Leviathan: Warships, the recently released strategy game, is about as much fun as you can have without actually living off of hardtack and getting seasick yourself. You command a fleet of ships and face off against a computer, your friends, or other Leviathan: Warships players in online mode, creating a new gaming experience each time.
Let’s see if Leviathan: Warships indeed lives up to its hype.
There are two ways to play Leviathan: Warships, online and offline. Online and offline play are really similar, and you won’t need an account for offline play, but you will be missing out if you don’t venture into the deep waters of the online battles. If you’re shy your first time out, there’s a great tutorial that will run you through how to manage a ship.
Leviathan: Warships is a turn-based strategy game, but you know, with ships. You’ll control your ship’s forward and reverse movement, its orientation, and how and when it fires. Your ship will also have some shields that, while not impervious, will provide significant protection in the short term. The onboard guns will fire at will if you like, but you can also aim them at enemies within range. Your ship will take damage–that’s almost inevitable–and individual systems can become damaged, such as propulsion. Give it enough time, though, and you’ll be on the move again after your crew has made repairs.
Just as your fleet can be damaged, so can the enemy, and you’ll want to target and disable their guns and important systems. With each new mission, you’ll have a goal to complete, and the quicker you can get the enemy out of your hair, the better time your fleet is going to have. The mission objectives will vary of course, and they range from simple recovery missions to protection details, where you’ll be putting your ships between the enemy and an important asset. Do a good job, and you’ll get neat Leviathan badges. Do a bad job, and you’ll end up in Davy Jones’s locker.
Online and offline play will look really similar, at least in the beginning. I got all of the same maps and missions when I played on my own and then against some friends. That’s not exactly a con, since I was able to familiarize myself with the missions and didn’t look a dunce when it came time to show my stuff. When you’re setting up an online game, you also have the option of setting limits, such as how long you can take to make a move, preventing your friends from spending an hour moving their ships around, or the stranger you’ve been matched up with from taking days to get back to you.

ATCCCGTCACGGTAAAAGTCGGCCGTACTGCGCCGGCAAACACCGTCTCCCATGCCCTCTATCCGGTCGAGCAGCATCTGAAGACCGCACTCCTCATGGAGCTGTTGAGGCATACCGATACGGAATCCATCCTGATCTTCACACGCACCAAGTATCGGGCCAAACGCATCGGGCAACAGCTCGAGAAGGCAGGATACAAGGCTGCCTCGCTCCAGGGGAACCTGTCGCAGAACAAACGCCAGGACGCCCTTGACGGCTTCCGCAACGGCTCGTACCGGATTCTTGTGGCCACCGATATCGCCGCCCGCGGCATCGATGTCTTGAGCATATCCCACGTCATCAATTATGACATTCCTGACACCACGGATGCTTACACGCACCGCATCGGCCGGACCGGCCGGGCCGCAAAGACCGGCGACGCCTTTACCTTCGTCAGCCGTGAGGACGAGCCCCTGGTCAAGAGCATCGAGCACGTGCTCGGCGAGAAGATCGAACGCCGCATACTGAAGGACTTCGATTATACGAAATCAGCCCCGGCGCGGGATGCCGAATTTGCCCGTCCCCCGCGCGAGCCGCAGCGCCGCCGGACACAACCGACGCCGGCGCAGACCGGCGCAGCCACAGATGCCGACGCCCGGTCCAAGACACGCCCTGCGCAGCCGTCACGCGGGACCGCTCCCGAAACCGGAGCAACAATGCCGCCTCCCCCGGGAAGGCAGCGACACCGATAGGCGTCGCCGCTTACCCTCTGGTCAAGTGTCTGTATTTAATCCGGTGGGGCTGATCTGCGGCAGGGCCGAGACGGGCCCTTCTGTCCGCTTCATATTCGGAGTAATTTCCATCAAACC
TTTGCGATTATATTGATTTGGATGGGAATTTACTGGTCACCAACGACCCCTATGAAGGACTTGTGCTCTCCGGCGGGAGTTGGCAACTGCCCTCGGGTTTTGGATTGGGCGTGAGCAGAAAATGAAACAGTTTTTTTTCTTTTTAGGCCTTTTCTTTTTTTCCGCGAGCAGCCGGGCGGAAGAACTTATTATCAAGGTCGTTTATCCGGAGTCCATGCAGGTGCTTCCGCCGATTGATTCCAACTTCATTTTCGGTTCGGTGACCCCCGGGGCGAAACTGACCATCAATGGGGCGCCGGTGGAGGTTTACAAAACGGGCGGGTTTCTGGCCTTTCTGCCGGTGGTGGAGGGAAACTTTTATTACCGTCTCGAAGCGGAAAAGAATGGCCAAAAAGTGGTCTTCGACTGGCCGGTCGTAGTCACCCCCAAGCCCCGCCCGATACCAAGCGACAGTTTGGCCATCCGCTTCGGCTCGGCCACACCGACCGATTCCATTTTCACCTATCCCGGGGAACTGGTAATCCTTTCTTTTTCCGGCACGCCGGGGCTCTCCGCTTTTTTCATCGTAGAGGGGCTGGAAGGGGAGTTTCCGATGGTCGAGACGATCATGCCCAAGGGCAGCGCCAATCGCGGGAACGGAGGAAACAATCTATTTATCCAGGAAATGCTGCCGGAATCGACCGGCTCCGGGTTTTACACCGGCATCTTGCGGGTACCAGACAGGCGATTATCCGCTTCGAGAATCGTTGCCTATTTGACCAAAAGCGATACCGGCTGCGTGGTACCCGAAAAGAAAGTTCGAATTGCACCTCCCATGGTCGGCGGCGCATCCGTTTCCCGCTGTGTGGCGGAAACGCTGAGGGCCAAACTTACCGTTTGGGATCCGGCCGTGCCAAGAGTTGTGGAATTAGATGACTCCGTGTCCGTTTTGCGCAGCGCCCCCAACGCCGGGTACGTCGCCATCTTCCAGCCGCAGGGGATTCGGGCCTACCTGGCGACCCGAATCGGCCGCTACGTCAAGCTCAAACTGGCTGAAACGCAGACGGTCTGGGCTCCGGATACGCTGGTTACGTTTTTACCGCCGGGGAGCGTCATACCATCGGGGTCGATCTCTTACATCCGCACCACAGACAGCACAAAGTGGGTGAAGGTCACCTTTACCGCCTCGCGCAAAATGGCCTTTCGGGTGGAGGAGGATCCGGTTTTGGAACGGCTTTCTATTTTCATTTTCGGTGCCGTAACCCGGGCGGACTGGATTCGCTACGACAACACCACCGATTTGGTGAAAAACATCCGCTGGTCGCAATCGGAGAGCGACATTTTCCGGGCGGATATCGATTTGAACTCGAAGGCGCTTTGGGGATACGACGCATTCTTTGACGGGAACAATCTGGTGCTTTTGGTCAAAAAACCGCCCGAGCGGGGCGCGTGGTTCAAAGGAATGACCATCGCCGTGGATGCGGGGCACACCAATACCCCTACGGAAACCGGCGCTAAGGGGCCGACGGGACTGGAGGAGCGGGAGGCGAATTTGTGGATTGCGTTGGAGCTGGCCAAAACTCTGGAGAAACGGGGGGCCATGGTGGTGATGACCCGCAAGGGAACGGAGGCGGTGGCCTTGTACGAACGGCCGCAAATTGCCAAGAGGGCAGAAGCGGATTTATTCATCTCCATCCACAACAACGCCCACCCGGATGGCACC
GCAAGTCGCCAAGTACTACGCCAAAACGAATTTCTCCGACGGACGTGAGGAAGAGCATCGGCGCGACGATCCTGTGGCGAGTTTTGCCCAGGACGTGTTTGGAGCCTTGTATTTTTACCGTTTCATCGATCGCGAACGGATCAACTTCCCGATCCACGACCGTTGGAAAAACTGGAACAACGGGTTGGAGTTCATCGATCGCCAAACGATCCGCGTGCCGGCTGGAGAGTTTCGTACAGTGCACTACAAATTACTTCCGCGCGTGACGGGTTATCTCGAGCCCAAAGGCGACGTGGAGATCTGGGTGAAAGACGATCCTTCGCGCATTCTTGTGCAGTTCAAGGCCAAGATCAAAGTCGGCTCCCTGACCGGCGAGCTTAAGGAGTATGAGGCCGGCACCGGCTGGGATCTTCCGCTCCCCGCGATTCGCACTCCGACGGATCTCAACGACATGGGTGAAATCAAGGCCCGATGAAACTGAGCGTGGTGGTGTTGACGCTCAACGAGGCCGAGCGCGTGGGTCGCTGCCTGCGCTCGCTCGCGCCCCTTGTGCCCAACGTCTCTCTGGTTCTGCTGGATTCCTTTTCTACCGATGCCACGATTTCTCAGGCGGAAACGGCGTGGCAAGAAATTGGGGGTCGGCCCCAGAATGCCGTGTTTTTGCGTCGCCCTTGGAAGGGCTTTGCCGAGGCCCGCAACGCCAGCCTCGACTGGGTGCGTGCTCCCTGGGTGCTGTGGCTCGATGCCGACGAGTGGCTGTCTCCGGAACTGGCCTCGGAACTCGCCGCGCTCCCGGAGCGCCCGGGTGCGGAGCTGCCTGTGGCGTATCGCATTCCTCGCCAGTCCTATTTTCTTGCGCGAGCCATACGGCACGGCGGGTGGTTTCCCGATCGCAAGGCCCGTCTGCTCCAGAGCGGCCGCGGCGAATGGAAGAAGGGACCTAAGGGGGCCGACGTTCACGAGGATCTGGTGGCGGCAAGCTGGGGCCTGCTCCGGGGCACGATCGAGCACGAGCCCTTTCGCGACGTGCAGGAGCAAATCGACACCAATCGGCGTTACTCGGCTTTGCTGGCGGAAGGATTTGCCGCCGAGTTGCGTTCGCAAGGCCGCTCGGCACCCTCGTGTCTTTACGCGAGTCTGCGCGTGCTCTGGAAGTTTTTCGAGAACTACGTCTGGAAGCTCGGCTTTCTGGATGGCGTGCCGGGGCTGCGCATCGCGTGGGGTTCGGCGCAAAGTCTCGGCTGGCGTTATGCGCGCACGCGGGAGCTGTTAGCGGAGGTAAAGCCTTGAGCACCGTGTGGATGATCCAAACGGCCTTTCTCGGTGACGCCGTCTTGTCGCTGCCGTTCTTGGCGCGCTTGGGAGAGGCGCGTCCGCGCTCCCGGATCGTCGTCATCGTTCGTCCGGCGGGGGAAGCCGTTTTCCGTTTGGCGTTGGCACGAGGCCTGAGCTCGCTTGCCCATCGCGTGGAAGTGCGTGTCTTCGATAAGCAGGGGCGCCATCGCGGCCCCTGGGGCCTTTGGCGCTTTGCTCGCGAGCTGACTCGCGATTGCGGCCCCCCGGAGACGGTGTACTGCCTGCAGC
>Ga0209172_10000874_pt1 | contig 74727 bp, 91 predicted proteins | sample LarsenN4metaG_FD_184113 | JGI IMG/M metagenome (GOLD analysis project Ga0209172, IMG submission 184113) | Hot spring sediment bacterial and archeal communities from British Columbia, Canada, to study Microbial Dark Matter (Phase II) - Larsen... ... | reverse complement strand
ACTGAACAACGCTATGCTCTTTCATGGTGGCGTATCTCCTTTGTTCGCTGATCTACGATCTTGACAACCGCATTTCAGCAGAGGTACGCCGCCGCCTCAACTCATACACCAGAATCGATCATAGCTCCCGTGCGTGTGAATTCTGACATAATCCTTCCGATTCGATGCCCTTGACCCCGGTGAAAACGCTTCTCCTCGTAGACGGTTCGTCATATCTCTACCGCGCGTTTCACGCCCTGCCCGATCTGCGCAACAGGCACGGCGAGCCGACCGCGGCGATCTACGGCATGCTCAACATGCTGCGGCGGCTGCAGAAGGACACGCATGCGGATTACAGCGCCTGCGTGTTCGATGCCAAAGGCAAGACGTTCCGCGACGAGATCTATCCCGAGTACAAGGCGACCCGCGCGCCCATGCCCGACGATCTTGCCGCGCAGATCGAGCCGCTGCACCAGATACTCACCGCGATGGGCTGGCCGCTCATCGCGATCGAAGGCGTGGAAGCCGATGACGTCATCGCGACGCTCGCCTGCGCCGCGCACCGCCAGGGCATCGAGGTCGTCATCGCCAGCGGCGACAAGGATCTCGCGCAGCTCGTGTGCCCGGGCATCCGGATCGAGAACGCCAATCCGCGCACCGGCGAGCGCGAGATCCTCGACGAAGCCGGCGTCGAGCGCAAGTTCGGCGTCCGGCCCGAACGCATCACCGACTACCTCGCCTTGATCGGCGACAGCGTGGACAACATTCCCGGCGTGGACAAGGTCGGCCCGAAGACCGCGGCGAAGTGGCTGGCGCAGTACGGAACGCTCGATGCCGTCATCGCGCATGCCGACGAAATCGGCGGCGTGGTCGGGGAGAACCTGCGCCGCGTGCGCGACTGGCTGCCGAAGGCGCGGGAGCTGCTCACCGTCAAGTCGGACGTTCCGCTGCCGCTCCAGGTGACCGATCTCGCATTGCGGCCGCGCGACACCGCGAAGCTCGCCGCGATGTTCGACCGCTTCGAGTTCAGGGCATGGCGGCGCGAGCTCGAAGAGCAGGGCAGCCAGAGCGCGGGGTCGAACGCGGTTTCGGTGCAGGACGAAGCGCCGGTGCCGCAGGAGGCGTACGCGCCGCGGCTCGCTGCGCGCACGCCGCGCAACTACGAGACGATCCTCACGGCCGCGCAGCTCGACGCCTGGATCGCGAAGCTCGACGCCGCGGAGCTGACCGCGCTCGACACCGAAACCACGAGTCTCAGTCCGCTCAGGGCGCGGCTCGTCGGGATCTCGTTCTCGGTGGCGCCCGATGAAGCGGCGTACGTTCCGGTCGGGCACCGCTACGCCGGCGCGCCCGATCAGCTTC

Ship vs. Ship
I’ve been rather circumspect about online play, but that’s really where it’s at. Not only can you go up against your friends, but you can also get DLC with bonus online play maps. If you just need more missions and more ship fighting excitement, online play can’t be beat.
I loved that not only could I play against my friends, but I could team up with them, too. I created a sort of federation, and we played against the CPU. There’s a great global chat that allows you to keep in touch with your mates (if they’re not in the same room as you) and coordinate attacks and ship movements, important because smashing into an ally causes as much damage as a blow from an enemy. If that doesn’t work for you, challenge your friends and fight it out against each other.
I know what you’re going to say. Your friends aren’t cool enough to play a totally awesome game like Leviathan: Warships. Yeah, I hear ya. Cool turn-based strategy games with ships, energy shields, and minefields aren’t for everybody. You’re not getting left out, though. Leviathan: Warships can match you up with open games, or you can start a new game on one of the servers and wait for some people (who are obviously cooler than your friends) to join in.
Lovers of turn-based strategy aren’t going to be disappointed with the complex maneuvers of Leviathan: Warships. I’ll be honest and admit that I’m not a fan of war or ship simulators, and usually look elsewhere for strategy fun, but the trailer was so amazing (definitely check it out at the download link!) I had to give it a shot. I wasn’t disappointed at all.
There’s so much here to engage the mind, while still remaining a lot of fun. I’m usually shy of online play, but it’s really what makes Leviathan: Warships a standout. Whether I play the computer, my friends, or strangers on the Leviathan servers, each battle and map are a new experience each time I play.